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The Interaction of Agricultural Pesticides and Marginal Iodine Nutrition Status as a Cause of Autism

 

 

 

Environ Health Perspect. doi:10.1289/ehp.11010 available via http://dx.doi.org [Online 27 March 2008]

The Interaction of Agricultural Pesticides and Marginal Iodine Nutrition Status as a Cause of Autism Spectrum Disorders

Kevin M. Sullivan Rollins School of Public Health Emory University Atlanta, Georgia

Roberts et al. (2007) recently reported on the results of their investigation into the relationship between agricultural pesticides and autism spectrum disorders (ASD) and found an association between organochlorines and ASD. One possible mechanism for this relationship is through thyroid disruption (Cheek et al. 1999). There is evidence to suggest that iodine deficiency might be associated with some of the increase in the reported prevalence/incidence of autism (Sullivan and Maberly 2004). For pregnant women who have a marginal iodine nutrition status, the disruption of the thyroid due to exposure to organochlorines could induce iodine deficiency and result in negative effects on the brain of the developing fetus. The U.S. iodine nutrition status has declined markedly over the last three decades, with the current iodine nutrition status among pregnant women being marginal (Caldwell et al. 2005; Hollowell et al. 1998). Because of the current iodine status of pregnant women, the Public Health Committee of the American Thyroid Association (2006) has recently recommended that all pregnant and lactating women take daily iodine supplements. It is interesting that the ASD case mothers tended to be older and more likely to be non-Hispanic white and non-Hispanic black than controls, which is consistent with a poorer iodine nutrition status in older women and in non-Hispanics in the United States (Caldwell et al. 2005; Hollowell et al. 1998).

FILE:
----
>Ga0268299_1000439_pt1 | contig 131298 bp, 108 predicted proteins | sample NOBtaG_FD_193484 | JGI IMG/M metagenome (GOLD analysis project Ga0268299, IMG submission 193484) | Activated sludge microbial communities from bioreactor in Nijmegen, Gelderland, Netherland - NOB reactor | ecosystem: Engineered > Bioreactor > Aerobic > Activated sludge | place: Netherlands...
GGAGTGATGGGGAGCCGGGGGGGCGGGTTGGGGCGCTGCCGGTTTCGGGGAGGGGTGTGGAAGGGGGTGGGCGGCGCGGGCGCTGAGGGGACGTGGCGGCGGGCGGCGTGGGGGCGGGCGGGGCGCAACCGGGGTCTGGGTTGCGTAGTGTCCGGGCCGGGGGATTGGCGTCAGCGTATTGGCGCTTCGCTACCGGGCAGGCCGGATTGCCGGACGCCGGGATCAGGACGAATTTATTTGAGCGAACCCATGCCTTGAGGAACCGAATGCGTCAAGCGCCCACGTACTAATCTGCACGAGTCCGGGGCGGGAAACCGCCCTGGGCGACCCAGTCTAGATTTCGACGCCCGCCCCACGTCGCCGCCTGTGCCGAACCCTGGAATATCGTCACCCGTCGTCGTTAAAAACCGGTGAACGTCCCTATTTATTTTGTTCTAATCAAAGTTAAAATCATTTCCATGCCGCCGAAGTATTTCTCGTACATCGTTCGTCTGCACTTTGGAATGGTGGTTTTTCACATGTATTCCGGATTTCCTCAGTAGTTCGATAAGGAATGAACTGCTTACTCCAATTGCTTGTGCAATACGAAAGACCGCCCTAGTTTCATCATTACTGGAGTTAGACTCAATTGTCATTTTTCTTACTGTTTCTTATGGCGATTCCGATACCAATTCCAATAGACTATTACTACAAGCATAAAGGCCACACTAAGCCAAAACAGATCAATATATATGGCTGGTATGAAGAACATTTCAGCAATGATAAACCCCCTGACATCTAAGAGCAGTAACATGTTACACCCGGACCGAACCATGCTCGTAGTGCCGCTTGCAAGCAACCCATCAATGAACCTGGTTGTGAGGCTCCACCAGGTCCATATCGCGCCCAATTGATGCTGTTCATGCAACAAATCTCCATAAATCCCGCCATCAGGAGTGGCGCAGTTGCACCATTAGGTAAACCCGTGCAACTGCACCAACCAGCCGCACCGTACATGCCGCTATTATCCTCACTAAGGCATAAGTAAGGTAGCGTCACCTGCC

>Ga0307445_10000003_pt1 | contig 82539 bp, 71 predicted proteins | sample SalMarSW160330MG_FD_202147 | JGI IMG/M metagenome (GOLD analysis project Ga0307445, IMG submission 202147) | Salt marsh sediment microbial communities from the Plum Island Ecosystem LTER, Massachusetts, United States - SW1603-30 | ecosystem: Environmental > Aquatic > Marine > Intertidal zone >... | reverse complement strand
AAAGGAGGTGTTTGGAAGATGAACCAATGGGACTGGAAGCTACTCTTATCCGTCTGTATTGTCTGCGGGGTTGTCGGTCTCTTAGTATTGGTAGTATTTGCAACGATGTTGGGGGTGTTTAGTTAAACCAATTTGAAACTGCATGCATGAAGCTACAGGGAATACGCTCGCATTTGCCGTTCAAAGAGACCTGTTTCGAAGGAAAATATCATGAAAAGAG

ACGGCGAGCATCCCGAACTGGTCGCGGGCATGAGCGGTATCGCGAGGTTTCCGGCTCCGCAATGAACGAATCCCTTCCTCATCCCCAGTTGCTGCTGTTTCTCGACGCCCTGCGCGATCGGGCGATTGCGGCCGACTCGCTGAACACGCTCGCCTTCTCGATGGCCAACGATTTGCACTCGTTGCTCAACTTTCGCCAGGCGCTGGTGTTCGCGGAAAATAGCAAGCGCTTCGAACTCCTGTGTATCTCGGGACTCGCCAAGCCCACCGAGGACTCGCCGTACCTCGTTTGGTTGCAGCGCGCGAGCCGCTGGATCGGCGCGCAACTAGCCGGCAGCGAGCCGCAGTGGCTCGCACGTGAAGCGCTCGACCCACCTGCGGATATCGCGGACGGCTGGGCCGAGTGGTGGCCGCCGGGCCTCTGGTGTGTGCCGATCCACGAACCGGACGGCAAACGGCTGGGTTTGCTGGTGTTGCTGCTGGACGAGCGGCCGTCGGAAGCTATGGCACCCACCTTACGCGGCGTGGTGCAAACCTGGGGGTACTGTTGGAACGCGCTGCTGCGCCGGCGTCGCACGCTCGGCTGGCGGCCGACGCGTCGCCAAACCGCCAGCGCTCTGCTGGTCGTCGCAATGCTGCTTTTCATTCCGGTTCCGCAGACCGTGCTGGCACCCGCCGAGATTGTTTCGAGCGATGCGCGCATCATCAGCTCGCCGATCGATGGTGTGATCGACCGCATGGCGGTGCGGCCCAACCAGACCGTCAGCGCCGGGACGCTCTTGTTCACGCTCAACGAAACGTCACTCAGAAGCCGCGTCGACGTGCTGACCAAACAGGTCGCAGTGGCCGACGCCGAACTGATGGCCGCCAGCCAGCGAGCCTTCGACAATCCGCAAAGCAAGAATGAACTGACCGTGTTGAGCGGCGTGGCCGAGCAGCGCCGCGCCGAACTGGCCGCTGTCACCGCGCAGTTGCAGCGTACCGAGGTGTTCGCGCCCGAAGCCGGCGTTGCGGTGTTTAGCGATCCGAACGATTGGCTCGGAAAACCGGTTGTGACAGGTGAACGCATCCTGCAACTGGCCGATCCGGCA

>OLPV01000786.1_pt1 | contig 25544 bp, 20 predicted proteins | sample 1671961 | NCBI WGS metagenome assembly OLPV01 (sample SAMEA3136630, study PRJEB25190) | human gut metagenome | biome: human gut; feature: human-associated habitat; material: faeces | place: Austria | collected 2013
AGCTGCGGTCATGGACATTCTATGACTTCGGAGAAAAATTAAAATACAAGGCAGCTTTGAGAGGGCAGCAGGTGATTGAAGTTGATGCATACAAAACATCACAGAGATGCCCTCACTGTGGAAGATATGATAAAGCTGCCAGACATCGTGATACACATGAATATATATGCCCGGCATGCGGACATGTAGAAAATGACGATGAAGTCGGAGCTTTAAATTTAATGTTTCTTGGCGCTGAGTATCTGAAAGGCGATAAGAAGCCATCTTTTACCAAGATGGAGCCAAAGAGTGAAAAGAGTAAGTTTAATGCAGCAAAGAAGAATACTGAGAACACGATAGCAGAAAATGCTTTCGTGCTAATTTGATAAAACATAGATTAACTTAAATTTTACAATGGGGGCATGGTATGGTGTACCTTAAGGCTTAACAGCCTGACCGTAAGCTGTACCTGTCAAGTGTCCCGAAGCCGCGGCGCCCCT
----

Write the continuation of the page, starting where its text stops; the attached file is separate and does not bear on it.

Ensuring adequate iodine nutrition status of women, especially throughout pregnancy, is an extremely important public health goal. Given the negative effects of a number of environmental chemicals on the thyroid (Zoeller and Crofton 2000), it becomes increasingly important to ensure that all women have an adequate iodine intake and that the recommended approach to assuring adequate iodine nutrition is through a comprehensive iodized salt program (International Council for Control of Iodine Deficiency Disorders/United Nations Children's Fund /World Health Organization 2001; Sullivan 2007).

 


 

 

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